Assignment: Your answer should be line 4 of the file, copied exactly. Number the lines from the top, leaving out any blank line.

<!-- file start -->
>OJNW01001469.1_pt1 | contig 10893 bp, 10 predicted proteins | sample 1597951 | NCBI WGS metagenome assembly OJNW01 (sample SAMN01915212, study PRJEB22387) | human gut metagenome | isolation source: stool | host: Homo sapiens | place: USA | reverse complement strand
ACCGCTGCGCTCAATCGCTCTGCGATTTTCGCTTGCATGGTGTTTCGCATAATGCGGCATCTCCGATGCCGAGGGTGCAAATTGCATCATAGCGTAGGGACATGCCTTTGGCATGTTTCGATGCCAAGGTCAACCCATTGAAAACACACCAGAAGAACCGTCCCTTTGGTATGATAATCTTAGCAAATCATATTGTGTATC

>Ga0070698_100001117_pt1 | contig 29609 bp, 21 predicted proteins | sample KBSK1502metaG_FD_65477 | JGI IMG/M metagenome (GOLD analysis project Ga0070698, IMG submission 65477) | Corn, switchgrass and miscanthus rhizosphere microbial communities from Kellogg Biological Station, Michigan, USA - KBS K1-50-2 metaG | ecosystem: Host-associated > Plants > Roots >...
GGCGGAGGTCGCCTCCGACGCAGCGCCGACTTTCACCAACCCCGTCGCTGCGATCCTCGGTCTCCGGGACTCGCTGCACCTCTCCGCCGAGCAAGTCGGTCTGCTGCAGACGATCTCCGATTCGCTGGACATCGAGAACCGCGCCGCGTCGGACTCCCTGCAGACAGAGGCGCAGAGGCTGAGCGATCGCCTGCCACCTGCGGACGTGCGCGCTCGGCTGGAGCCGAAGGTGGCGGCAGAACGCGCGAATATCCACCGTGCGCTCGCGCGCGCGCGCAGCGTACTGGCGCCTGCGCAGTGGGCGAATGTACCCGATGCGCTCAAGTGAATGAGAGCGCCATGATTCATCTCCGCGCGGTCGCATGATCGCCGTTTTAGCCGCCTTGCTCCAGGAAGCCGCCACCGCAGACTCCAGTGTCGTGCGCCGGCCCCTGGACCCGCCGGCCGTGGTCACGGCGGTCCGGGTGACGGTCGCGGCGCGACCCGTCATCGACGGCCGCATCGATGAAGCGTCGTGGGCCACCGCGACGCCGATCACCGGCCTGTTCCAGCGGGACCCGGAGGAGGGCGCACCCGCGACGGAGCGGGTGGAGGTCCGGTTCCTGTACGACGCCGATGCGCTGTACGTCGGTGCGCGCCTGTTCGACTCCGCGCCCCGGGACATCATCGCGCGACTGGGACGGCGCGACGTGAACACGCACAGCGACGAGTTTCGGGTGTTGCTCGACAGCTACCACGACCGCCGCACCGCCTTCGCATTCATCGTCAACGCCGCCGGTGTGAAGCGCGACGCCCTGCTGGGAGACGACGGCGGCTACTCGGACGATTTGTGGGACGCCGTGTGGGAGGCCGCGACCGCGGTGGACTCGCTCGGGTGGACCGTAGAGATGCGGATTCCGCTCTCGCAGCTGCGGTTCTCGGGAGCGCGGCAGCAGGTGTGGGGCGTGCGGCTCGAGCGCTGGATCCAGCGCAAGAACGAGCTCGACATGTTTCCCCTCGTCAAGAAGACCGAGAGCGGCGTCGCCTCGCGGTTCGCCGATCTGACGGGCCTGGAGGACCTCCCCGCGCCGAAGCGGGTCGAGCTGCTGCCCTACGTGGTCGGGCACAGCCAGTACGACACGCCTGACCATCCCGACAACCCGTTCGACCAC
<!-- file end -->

GGCGGAGGTCGCCTCCGACGCAGCGCCGACTTTCACCAACCCCGTCGCTGCGATCCTCGGTCTCCGGGACTCGCTGCACCTCTCCGCCGAGCAAGTCGGTCTGCTGCAGACGATCTCCGATTCGCTGGACATCGAGAACCGCGCCGCGTCGGACTCCCTGCAGACAGAGGCGCAGAGGCTGAGCGATCGCCTGCCACCTGCGGACGTGCGCGCTCGGCTGGAGCCGAAGGTGGCGGCAGAACGCGCGAATATCCACCGTGCGCTCGCGCGCGCGCGCAGCGTACTGGCGCCTGCGCAGTGGGCGAATGTACCCGATGCGCTCAAGTGAATGAGAGCGCCATGATTCATCTCCGCGCGGTCGCATGATCGCCGTTTTAGCCGCCTTGCTCCAGGAAGCCGCCACCGCAGACTCCAGTGTCGTGCGCCGGCCCCTGGACCCGCCGGCCGTGGTCACGGCGGTCCGGGTGACGGTCGCGGCGCGACCCGTCATCGACGGCCGCATCGATGAAGCGTCGTGGGCCACCGCGACGCCGATCACCGGCCTGTTCCAGCGGGACCCGGAGGAGGGCGCACCCGCGACGGAGCGGGTGGAGGTCCGGTTCCTGTACGACGCCGATGCGCTGTACGTCGGTGCGCGCCTGTTCGACTCCGCGCCCCGGGACATCATCGCGCGACTGGGACGGCGCGACGTGAACACGCACAGCGACGAGTTTCGGGTGTTGCTCGACAGCTACCACGACCGCCGCACCGCCTTCGCATTCATCGTCAACGCCGCCGGTGTGAAGCGCGACGCCCTGCTGGGAGACGACGGCGGCTACTCGGACGATTTGTGGGACGCCGTGTGGGAGGCCGCGACCGCGGTGGACTCGCTCGGGTGGACCGTAGAGATGCGGATTCCGCTCTCGCAGCTGCGGTTCTCGGGAGCGCGGCAGCAGGTGTGGGGCGTGCGGCTCGAGCGCTGGATCCAGCGCAAGAACGAGCTCGACATGTTTCCCCTCGTCAAGAAGACCGAGAGCGGCGTCGCCTCGCGGTTCGCCGATCTGACGGGCCTGGAGGACCTCCCCGCGCCGAAGCGGGTCGAGCTGCTGCCCTACGTGGTCGGGCACAGCCAGTACGACACGCCTGACCATCCCGACAACCCGTTCGACCAC